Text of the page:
The trouble with repealing the ACA

The trouble with repealing the ACA

Attorney General Jeff Landry is suing to overturn the Affordable Care Act, imperilling coverage for more than 800,000 Louisianans with pre-existing health conditions. Facing the terrible prospect of actually winning his suit, Landry has thrown his weight behind a proposal to preserve the most popular parts of the law, such as the protection for people with pre-existing medical conditions (Gov. John Bel Edwards is backing a similar proposal in the House). But as The Advocate’s Sam Karlin reports, preserving the coverage protections without the federal subsidies that make such coverage affordable would jack up insurance premiums by up to $650 million per year, leaving thousands of patients in the lurch. Both bills stalled in committee.

The proposals would only go into effect if Landry and several other Republican attorneys general are successful in repealing the health law, commonly called “Obamacare.” Landry has joined a lawsuit that seeks to declare the health law unconstitutional, now that Republicans in Congress have repealed the law’s penalty on people who don’t buy insurance. However, both Mills and Brown had to amend their legislation after state officials estimated consumers would be hit with hundreds of millions of dollars in higher premiums if the health law was killed and the state tried to offer the law’s more popular protections. Without the subsidies that help offset the costs of insurance and effectively pay for the health law, Edwards said “there’s no way the state of Louisiana can support” the bill to protect people with pre-existing conditions.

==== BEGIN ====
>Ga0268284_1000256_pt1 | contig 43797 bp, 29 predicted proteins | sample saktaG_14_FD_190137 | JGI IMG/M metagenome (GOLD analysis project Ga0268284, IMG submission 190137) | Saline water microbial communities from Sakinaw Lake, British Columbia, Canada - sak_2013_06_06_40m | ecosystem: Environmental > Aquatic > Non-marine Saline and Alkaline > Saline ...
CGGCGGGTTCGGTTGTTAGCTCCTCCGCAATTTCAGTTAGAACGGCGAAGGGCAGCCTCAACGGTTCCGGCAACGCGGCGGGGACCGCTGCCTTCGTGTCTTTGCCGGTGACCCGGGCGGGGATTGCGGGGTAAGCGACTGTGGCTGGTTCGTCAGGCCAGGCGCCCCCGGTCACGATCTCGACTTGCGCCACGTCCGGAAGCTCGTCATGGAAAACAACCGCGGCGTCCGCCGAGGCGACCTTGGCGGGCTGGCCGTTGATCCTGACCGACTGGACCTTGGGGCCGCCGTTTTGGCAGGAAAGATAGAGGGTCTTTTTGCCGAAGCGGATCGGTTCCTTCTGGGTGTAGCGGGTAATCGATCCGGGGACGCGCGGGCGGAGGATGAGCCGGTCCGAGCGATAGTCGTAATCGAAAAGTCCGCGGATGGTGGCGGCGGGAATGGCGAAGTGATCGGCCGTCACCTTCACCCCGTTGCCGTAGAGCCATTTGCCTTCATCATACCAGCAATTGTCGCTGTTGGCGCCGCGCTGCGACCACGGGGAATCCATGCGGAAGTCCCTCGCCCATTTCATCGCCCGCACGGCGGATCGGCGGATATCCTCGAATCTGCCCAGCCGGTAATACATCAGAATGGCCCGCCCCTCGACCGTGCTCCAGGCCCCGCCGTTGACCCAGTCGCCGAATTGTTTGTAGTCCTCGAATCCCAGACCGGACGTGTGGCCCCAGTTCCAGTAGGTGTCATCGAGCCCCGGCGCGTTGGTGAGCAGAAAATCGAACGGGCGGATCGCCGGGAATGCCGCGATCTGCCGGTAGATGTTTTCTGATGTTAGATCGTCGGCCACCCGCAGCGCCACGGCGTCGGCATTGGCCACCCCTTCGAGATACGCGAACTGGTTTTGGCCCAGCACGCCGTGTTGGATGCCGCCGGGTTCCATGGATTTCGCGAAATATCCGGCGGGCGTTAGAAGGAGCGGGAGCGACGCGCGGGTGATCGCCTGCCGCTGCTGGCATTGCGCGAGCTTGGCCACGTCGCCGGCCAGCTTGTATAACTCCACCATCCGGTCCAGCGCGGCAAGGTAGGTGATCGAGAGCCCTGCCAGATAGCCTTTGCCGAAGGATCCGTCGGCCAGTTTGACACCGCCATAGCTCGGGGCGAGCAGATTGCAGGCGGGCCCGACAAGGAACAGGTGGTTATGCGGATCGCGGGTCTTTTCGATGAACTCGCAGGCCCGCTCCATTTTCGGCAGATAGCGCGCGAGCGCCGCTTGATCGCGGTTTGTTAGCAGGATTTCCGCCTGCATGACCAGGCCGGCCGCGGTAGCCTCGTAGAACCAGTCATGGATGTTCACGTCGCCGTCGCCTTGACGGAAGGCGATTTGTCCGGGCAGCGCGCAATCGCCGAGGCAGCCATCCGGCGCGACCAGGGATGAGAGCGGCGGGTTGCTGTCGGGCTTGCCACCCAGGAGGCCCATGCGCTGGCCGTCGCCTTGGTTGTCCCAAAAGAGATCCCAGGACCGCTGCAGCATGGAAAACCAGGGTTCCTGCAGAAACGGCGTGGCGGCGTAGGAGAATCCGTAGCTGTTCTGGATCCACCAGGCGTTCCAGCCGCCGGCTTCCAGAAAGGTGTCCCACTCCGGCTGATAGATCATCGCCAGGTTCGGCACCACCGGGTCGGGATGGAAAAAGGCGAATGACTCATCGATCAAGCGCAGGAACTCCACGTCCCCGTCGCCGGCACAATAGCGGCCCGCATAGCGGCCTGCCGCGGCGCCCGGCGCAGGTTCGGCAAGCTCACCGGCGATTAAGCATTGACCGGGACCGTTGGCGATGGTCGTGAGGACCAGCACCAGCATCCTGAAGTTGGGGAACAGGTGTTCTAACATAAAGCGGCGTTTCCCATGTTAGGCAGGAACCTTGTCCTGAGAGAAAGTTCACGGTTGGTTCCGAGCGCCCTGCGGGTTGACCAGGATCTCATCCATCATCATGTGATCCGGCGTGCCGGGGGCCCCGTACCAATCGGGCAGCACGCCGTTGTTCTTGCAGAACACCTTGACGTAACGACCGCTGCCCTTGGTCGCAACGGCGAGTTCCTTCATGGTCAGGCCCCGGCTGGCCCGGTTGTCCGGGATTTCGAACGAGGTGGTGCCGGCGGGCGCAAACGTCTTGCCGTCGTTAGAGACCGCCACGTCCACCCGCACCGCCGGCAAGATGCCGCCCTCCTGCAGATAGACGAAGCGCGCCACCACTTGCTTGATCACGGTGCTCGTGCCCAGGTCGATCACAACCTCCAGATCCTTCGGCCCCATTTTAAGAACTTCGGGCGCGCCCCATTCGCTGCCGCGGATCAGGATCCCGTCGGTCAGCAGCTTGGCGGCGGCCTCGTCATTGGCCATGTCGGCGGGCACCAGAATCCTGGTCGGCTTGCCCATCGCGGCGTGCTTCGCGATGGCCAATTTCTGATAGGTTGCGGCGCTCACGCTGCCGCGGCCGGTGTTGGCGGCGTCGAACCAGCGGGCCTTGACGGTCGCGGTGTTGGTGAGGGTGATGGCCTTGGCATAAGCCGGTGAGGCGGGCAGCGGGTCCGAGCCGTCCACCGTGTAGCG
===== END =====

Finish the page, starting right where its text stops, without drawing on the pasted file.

#MakeLa38 – America one step closer to Equal Rights for Women
The committee on Senate and Governmental Affairs voted 4-3 on Wednesday to move a resolution ratifying the Equal Rights Amendment (ERA) to the full Senate. This vote is long in the making—the ERA was first proposed in 1972—but represents a historic opportunity for Louisiana to become the final state needed to secure passage of a change to the Constitution that would guarantee equal protection under the law regardless of gender. As Kaylee Poche reports in The Gambit, the proposal faces significant hurdles now that it’s out of committee, both political and legal:

Chairwoman Karen Carter Peterson, D-New Orleans, who is the only woman on the nine-person Senate and Governmental Affairs Committee, said that the resolution was a chance for Louisiana to make a positive change for women in the state and across the country. “I do recognize — and I hope all of the members recognize — the importance of this, albeit a long time coming.” Peterson said. “Louisiana can certainly make a huge impact by passing this resolution and helping to ratify the amendment.” If the resolution passes, it would make Louisiana the 38th state to ratify it, the final state needed to add the amendment to the U.S. Constitution. However, possible legal hurdles include a expired 1982 deadline for ratification, and five states who have rescinded their ratification in the years since.

Reminder: According to the National Conference of State Legislators, Louisiana has the fourth lowest percentage of women serving in the Legislature of any state, at 15.3 percent.

 

Cash assistance reduces child abuse and neglect
Child abuse and neglect not only puts children at immediate risk, it also sets them up for a lifetime of difficulties. That’s why Louisiana spent $267 million last year on efforts to combat the terrible problem of child mistreatment. But new research suggests a significant gap in our state’s approach to the problem: While we crack down on parents who neglect their children, our policies fail to offer the assistance that stops child abuse before it happens. Giles Bruce at USC Annenberg’s Center for Health Journalism reports on studies that show how raising the minimum wage and providing direct cash assistance to struggling families saves children from neglect.